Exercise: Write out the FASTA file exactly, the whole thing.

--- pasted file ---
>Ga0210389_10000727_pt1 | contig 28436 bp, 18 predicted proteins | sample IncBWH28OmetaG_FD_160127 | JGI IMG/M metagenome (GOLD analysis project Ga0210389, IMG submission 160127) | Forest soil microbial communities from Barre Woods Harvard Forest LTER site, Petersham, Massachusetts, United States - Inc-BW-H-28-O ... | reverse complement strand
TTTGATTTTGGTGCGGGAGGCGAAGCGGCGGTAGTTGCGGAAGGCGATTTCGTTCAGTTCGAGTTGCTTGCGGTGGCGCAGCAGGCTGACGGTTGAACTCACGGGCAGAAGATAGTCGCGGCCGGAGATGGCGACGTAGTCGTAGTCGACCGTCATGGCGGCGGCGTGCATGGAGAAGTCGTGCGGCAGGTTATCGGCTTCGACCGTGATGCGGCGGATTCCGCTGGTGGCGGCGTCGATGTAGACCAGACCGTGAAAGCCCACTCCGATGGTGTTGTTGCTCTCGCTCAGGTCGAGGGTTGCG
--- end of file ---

>Ga0210389_10000727_pt1 | contig 28436 bp, 18 predicted proteins | sample IncBWH28OmetaG_FD_160127 | JGI IMG/M metagenome (GOLD analysis project Ga0210389, IMG submission 160127) | Forest soil microbial communities from Barre Woods Harvard Forest LTER site, Petersham, Massachusetts, United States - Inc-BW-H-28-O ... | reverse complement strand
TTTGATTTTGGTGCGGGAGGCGAAGCGGCGGTAGTTGCGGAAGGCGATTTCGTTCAGTTCGAGTTGCTTGCGGTGGCGCAGCAGGCTGACGGTTGAACTCACGGGCAGAAGATAGTCGCGGCCGGAGATGGCGACGTAGTCGTAGTCGACCGTCATGGCGGCGGCGTGCATGGAGAAGTCGTGCGGCAGGTTATCGGCTTCGACCGTGATGCGGCGGATTCCGCTGGTGGCGGCGTCGATGTAGACCAGACCGTGAAAGCCCACTCCGATGGTGTTGTTGCTCTCGCTCAGGTCGAGGGTTGCG